It has been identified that personnel are more demanding of their employers than in recent times. Your employees want to be involved, they want to be consulted and they want to be inspired to be creative within the work environment. They want to feel that whatever they contribute to the work place is genuinely valued, offers and element of enjoyment and certainly of satisfaction. When people are motivated in this way they are good performers.

Motivation matters
Motivation matters because it can provide the organisation increased efficiency, increased effectiveness and increased productivity.

In the last year a huge number of financial institutions have embarked on structured training and development programmes in order to career manage their employees. Executive Connections has seen certain clients introduce appraisal systems more in line with the career management of their staff, rather than the typical ‘tick the box’ questionnaire methodology. Communication levels have been worked on as a result, and attrition levels have plateaued within these organisations. So much so they have reduced from up to 50 per cent turnover in personnel down to 16 per cent in some cases.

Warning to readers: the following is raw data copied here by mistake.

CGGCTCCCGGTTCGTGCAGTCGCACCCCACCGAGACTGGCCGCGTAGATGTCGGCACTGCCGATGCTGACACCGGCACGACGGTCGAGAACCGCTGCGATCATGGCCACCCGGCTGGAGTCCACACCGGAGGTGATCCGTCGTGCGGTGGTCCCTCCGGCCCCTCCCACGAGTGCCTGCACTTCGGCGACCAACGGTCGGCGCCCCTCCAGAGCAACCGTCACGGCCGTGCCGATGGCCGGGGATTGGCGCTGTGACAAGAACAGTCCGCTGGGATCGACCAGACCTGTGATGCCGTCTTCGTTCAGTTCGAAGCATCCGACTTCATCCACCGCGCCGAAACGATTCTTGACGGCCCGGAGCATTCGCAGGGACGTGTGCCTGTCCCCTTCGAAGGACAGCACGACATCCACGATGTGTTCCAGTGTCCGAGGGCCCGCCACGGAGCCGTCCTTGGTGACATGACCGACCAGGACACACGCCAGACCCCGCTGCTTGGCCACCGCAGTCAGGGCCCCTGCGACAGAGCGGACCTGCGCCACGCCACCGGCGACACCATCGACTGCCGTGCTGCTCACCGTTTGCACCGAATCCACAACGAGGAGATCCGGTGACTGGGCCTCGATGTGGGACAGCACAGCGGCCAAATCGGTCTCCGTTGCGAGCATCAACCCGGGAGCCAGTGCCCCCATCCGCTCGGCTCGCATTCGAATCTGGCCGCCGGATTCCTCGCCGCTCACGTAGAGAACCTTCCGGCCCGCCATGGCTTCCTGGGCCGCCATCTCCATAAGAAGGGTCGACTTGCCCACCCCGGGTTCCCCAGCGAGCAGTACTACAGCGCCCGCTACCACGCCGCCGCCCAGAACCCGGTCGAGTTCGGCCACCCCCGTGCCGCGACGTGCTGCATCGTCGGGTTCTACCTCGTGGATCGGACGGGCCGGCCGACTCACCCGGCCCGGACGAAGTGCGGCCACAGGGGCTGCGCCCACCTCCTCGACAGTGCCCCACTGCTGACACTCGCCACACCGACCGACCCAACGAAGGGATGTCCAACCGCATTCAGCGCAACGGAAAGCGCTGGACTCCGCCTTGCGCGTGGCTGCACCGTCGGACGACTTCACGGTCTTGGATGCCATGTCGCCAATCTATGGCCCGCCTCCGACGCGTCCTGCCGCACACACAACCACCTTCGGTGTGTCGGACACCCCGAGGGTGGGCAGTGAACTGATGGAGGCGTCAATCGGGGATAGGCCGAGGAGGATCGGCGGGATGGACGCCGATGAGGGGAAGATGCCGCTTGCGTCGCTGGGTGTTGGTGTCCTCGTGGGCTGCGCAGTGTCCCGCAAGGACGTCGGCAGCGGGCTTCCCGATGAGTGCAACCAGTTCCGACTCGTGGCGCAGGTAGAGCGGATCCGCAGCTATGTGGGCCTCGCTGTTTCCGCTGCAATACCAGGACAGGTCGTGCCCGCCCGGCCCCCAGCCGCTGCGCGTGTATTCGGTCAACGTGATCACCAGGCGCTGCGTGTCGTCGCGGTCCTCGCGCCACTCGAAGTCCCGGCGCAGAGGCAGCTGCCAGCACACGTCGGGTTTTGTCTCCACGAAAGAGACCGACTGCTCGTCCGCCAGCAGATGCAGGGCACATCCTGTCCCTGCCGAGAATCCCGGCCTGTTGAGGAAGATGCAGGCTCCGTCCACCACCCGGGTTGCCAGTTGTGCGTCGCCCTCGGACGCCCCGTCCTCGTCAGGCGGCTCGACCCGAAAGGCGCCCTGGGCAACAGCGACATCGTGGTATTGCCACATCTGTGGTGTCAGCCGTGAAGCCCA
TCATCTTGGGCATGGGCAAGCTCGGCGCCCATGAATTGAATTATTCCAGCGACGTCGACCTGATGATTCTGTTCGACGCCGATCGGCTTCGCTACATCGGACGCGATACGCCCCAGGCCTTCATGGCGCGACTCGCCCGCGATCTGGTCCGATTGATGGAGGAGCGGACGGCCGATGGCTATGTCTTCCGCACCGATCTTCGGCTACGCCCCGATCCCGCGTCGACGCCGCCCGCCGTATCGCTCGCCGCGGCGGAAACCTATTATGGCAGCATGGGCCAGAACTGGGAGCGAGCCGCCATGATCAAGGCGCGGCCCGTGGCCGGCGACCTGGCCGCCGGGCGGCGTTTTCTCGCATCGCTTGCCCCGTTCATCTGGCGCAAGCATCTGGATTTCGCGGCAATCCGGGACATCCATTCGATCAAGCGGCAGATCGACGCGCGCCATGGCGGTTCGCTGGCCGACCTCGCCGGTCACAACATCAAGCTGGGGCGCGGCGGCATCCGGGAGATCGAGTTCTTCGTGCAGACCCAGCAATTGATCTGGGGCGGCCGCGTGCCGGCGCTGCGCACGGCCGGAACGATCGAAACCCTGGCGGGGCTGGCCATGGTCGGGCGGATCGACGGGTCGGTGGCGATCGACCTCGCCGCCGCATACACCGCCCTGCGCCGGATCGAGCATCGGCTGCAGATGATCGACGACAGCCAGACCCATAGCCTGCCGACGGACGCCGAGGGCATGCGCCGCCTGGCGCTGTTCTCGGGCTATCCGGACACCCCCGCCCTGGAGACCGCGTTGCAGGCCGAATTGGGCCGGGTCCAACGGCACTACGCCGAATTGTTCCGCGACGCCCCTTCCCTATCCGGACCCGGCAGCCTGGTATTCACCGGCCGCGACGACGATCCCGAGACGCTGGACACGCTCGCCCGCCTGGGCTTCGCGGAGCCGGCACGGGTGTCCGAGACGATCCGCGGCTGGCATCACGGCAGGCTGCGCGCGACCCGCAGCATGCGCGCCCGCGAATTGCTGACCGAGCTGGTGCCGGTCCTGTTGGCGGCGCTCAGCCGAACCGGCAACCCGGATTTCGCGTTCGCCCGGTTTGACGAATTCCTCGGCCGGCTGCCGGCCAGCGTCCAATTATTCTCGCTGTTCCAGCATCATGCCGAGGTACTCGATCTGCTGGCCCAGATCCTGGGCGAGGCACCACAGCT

The ‘satisfiers’ in work are normally the following;
• Achievement
• Recognition
• Job content
• Responsibilities
• Career
• Growth

It is important that a manager realises however that individuals vary in their own beliefs and feelings. We all need to be stimulated in different ways in order to succeed. It is often internal satisfactions that motivate people and many are not as dramatic as expected e.g. money is not the greatest motivator. Retention and motivation cannot be boosted, certainly long term simply by throwing money at them.

Although security did not rate top of the list it is becoming increasingly important again - so how do we offer security? Always provide a clear mission to your personnel and communicate it with clarity; provide clear job descriptions ; inform people as to how performance is measured throughout the company; ensure your people are working for the right kind of management; let there be no unnecessary secrecy.